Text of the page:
‘Tapu whilst hapu’
POWERFUL emotions and the holding back of tears were evident when a midwife spoke of the devastating impact of Foetal Alcohol Spectrum Disorder (FASD) in Tairawhiti this week.
Kaniwa Kupenga-Tamarama talked candidly of her experiences with the disorder at Turanga Health's Elgin hub on Wednesday — International FASD Awareness Day.
Clinical psychologist and fellow Tairawhiti FASD working group member Sarah Goldsbury presented a letter to Ikaroa-Rawhiti Labour MP Meka Whaitiri, asking the Government for adequate funding and support to counter FASD.
“Tapu Whilst Hapu” is the mantra for the working group and the slogan features in the group's literature and at Turanga Health's Elgin hub where the letter was handed over.
Ms Kupenga-Tamarama said those working in the FASD field, including educators and whanau providing life-long disability care, needed better support and recognition FASD was a congenital brain injury.
The damage caused to a baby affected generations over the next century, she said.
Drinking while pregnant had been normalised. She had seen many occasions on East Coast marae where pregnant women had drank alcohol and whanau or the women concerned were not challenged.
Confrontation went against whakapapa.
Four parliamentary candidates attended the event in addition to Ms Whaitiri and National's East Coast MP Anne Tolley — East Coast electorate candidates Tania Tapsell (National) and Jennie Brown (Advance New Zealand) and Ikaroa-Rawhiti candidates Elizabeth Kerekere (Green Party) and Heather Te-Au Skipworth (Maori Party). Labour's East Coast candidate and locally-based list MP Kiri Allan was in Whakatane with the Prime Minister.
“What commitments can we entrust with you as high level representatives to protect our whakapapa and put in place strategies that continue to strengthen whakapapa?” said Ms Kupenga-Tamarama.
“We have the guardianship of looking after the next four or five generations whose lives will span across the next 100 years.”
Other government “attention” urgently sought by the working group's new letter applied to enacting the Law Commission's recommendations on alcohol; removing the liquor licensing appeals process used to “undermine” local alcohol policies; and ensuring front-line professionals in health, education and justice receive training on FASD.
Ms Kupenga-Tamarama finished her presentation by saying: “When women are in good health, the family and community will flourish.”
Ms Goldsbury said the group had originally written to the Ministry of Health in December. Covid-19 had broken out since then but it was still disappointing not to have received a reply.
The December letter was originally supported by 167 signatures.
That number had since increased but the original 167 was the same number who signed a 19th-century petition of Haimona Te Aoterangi, of Whanganui, who in 1874 asked the Government to put a stop “to drinking among the Maori, for that is at the root of the evils under which we suffer”.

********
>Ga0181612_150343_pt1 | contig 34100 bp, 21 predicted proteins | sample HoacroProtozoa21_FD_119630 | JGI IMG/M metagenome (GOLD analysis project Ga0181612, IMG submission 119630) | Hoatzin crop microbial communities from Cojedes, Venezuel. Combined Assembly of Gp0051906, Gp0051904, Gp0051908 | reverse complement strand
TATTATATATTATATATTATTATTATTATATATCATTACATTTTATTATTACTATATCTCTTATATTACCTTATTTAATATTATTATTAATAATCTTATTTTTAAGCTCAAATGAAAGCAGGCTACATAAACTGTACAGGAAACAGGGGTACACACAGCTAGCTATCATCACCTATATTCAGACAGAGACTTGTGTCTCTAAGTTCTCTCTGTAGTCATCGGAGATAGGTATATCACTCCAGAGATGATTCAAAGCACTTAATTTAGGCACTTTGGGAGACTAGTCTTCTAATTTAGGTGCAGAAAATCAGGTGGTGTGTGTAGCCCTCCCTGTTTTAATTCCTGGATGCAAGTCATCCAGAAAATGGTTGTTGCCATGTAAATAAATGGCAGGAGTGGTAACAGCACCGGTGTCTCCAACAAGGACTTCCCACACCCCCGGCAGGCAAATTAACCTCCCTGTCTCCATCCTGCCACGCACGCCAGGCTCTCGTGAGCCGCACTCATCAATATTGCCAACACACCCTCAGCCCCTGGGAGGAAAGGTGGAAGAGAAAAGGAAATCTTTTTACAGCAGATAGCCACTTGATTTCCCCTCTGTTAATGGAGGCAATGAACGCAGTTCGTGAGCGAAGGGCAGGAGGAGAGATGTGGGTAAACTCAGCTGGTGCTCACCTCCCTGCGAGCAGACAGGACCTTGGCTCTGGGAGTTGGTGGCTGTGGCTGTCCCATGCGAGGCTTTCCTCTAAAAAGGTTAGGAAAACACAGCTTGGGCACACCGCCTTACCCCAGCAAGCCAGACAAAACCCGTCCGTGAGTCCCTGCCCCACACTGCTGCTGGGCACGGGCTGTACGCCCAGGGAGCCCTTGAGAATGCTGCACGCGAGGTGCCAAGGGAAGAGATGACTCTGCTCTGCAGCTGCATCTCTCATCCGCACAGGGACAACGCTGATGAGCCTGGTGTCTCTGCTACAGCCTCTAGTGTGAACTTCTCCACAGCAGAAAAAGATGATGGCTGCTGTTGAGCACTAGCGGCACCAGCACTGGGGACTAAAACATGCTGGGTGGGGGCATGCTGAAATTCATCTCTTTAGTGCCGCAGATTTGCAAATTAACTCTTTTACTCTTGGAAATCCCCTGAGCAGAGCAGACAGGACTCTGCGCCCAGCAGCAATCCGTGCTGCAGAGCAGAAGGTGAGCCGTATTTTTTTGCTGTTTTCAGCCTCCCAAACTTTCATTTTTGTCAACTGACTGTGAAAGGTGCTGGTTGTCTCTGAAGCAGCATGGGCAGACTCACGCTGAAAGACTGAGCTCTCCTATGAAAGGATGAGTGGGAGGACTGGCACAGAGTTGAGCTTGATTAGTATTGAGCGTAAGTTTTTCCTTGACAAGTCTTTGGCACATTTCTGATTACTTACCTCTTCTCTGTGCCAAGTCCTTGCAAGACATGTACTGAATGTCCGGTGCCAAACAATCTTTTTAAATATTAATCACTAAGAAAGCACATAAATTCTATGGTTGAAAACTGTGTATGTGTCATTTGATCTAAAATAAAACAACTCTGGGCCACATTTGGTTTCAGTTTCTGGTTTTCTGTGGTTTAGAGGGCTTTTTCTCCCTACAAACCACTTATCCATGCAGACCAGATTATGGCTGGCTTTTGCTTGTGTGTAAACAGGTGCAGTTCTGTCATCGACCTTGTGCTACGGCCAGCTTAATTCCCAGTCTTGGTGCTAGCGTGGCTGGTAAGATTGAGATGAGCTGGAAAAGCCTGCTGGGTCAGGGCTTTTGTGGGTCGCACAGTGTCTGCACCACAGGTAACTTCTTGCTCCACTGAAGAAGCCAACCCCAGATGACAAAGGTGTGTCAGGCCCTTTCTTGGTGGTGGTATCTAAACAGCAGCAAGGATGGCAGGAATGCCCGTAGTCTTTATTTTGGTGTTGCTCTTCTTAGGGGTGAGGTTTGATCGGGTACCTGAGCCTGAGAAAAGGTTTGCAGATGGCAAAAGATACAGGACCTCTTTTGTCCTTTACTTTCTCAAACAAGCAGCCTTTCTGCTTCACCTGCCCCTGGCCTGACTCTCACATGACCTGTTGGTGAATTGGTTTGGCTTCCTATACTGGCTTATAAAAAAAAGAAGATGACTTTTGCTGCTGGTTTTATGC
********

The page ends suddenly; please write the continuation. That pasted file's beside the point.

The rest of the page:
Alcohol impoverished Maori and “our children are not born healthy because the parents drink to excess and the child suffers,” said the 1874 petition.
Ms Goldsbury said 146 years later nothing had happened. Alcohol was still causing harm to children.
It was the most dangerous recreational substance for the foetus, more so than cannabis, methamphetamine, cocaine or heroin.
Ms Goldsbury said children affected by FASD used many resources in health, education and justice because of a “business-as-usual” approach that did not work with them.
Funding instead needed to be put “at the front end to diagnose, support and understand, which would significantly reduce what comes out at the other end”.
She noticed that one of the issues requiring government “attention” as identified in the working group's letter — the liquor licensing appeal process — had already had an impact in Gisborne, with Black Bull Liquor appealing successfully against a decision by Gisborne district licensing committee not to grant an off-licence
Ms Whaitiri thanked the working group for their work.
They should not apologise for again raising the issue and keeping MPs and future MPs to task.
She had not previously heard of the group's work.
“But you have my support. We should be talking and sharing and raising awareness
“We need to take this back to the Prime Minister.”
Mrs Tolley, a former Minister for Children, said few health boards assessed children for FASD.
FASD was a whole-of-government issue because it was a whole-of-community issue.
It was important to raise awareness of FASD.
Both MPs said it was important for local people to remain involved in the FASD campaign as they knew their communities.
Mrs Tolley, who is retiring from politics, said she would continue to follow the FASD campaign.